That government, as I have pointed out before, is in a tricky situation with respect to major energy projects. It is also in a tricky situation with respect to its existence. There are two provincial by elections scheduled for September 6. If the governing Liberals lose either or both of them, nothing will change in the legislature, other than the marginal position of whichever of the two opposition parties wins it. The combined opposition can outvote them on bills, meaning they will have to collaborate with one of the two opposition parties to move legislation. If they win both, then they will again have a majority government, and can put pretty much any bill through the legislature.

On a pro-Darlington decision, the only legislative collaboration that I can see is between the Liberals and Conservatives; the NDP have made it plain they are anti-nuclear.

But the only way I can see it coming up as an issue is if the government stops shying away from atomic power for fear of offending organized anti-nuclear groups in downtown Toronto. This is yet another tricky problem for the government. While they worked to put the Liberals into office, the phony greens have since become a massive liability: they are why the Liberals lost their majority last October; see my article from June 19.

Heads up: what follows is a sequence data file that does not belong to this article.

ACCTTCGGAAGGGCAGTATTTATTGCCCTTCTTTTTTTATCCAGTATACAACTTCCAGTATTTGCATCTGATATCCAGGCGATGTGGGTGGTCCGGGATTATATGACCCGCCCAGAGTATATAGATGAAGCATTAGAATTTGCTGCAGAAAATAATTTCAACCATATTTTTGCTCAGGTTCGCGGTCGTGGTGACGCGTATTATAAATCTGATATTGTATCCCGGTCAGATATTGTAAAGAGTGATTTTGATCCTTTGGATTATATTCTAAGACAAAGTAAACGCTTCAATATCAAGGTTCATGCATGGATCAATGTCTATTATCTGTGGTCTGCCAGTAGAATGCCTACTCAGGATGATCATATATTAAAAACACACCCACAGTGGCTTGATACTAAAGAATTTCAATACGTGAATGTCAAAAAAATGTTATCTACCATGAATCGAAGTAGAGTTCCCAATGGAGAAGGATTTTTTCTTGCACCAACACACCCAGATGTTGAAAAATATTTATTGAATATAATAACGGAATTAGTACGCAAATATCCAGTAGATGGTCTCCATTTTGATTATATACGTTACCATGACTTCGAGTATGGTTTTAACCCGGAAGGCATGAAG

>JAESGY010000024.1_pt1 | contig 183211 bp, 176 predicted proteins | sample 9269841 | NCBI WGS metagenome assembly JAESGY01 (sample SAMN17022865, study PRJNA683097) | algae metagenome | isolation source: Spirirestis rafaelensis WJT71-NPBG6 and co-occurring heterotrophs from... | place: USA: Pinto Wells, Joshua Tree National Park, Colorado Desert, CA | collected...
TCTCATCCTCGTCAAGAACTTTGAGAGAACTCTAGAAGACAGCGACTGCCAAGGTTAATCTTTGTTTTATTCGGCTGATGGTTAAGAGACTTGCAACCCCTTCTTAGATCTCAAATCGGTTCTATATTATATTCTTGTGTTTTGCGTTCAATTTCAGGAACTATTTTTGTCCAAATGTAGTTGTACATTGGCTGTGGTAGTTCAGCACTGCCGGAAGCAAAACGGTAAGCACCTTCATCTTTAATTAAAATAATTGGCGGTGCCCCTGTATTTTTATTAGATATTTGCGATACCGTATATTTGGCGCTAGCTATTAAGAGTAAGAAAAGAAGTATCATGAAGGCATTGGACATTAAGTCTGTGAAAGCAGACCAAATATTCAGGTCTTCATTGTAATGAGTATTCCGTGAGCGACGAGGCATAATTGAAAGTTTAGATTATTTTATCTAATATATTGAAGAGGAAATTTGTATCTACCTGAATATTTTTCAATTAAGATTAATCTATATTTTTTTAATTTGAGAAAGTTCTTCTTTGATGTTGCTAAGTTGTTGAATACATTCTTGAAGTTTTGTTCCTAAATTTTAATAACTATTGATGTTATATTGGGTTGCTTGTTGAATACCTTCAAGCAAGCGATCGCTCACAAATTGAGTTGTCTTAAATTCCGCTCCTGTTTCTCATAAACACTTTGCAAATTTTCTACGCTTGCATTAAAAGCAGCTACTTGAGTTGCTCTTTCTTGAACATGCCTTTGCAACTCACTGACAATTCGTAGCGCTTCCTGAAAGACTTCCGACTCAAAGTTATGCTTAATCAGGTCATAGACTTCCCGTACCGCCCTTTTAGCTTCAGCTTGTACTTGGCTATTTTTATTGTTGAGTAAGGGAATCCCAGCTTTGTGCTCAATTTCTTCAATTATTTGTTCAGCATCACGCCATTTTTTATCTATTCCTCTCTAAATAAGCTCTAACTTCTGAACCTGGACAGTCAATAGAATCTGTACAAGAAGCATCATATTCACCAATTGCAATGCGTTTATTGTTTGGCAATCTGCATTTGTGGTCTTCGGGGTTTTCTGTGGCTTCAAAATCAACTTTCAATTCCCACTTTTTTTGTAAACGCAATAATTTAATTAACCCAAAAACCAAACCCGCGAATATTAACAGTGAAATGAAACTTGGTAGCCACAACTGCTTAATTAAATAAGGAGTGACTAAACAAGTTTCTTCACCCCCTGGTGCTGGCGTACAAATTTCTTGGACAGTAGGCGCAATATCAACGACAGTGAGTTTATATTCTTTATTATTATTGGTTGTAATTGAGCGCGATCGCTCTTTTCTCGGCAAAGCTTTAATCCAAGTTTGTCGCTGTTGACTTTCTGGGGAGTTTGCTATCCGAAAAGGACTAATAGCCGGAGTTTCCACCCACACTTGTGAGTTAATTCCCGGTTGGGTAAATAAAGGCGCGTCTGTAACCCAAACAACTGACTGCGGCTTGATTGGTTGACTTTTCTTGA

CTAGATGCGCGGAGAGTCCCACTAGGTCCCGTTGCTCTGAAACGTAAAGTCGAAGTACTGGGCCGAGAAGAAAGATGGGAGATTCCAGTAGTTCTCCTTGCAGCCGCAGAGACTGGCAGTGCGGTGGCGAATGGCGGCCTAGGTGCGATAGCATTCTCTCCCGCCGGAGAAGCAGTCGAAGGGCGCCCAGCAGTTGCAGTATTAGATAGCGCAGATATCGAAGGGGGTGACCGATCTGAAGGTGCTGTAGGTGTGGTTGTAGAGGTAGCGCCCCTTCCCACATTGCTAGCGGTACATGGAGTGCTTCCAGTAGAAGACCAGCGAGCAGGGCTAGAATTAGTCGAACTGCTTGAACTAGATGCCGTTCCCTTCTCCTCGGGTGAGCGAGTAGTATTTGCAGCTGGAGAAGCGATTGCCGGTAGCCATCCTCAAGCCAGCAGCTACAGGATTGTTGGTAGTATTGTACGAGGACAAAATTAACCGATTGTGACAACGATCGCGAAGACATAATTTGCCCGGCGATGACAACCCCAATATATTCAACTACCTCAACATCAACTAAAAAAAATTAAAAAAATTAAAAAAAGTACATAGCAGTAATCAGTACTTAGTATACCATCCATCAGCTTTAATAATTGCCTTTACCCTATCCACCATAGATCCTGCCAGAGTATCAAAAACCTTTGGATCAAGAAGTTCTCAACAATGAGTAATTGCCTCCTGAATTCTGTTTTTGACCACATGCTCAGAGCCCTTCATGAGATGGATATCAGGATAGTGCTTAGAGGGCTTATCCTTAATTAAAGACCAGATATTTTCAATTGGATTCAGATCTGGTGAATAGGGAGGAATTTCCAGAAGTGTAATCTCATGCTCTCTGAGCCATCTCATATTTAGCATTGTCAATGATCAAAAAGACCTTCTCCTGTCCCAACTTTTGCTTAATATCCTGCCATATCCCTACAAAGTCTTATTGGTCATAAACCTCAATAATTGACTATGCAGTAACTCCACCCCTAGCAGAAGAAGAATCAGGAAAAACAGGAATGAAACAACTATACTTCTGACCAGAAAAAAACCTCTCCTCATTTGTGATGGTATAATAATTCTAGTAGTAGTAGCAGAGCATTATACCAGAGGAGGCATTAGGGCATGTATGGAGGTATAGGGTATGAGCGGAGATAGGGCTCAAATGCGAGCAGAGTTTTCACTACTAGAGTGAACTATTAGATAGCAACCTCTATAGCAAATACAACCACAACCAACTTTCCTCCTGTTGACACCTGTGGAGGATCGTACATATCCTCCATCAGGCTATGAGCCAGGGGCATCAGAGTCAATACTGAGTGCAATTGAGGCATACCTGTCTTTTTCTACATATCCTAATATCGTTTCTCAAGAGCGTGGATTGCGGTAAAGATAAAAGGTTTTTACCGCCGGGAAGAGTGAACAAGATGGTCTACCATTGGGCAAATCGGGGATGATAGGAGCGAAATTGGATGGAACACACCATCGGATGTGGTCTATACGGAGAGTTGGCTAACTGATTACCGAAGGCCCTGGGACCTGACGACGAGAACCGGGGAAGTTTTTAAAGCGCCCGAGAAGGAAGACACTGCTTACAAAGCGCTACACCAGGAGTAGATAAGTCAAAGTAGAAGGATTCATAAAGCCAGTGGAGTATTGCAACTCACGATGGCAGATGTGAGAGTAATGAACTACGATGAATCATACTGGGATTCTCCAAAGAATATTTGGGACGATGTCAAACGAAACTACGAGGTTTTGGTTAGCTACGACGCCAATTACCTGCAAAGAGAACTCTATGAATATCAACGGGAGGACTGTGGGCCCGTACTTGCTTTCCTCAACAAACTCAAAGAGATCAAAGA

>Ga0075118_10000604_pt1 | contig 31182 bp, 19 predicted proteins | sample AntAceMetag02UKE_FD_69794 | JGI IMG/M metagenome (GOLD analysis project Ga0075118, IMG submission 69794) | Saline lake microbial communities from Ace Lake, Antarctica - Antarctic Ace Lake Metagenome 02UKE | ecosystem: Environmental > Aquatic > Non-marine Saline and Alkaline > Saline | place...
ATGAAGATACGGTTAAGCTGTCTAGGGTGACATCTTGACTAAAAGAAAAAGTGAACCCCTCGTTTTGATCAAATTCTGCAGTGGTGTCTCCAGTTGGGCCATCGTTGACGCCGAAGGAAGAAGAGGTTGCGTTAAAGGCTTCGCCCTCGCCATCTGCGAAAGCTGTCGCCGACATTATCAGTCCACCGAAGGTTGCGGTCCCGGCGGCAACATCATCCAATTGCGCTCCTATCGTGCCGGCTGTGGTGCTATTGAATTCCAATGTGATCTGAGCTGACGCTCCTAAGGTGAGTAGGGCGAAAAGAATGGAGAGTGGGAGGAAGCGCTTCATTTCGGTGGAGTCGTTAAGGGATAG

In fact, the phony greens almost cost the Liberals power itself, through their hypocritical support of carbon-heavy gas-fired power. The Liberals had to cancel a “green”-supported gas-turbine construction project in Mississauga just days before the election, for fear it would cost them the electoral district that hosted the site. The loss of rural districts was cemented by the rural-urban divide that the “green” crowd exacerbated with their aggressive and rude behaviour toward local opponents of a new GHG-belching gas-fired peaker plant on the Holland Marsh. (Yes, the “greens” actually supported a fossil-fired power plant right next to some of the most naturally fertile agricultural land in Ontario, and shouted down farmers who opposed it. See “Green lobby sells out the Holland Marsh.”) This kind of behaviour gets noticed, and word gets around.

Interestingly, the new federal legislation around environmental reviews was intended explicitly to prevent the very same phony greens from delaying the pipeline projects out west. This is one area where the federal Conservatives actually have something in common with the Ontario Liberals. Another area of common interest is that they would both benefit from the commencement of nuclear construction at Darlington. This would be a major capital project, and a jobs boost to Ontario. Lots of income and sales tax revenue would flow to both levels of government. And if it were a pro-CANDU decision, the feds would finally get some payback from the sale of CANDU to SNC Lavalin last year.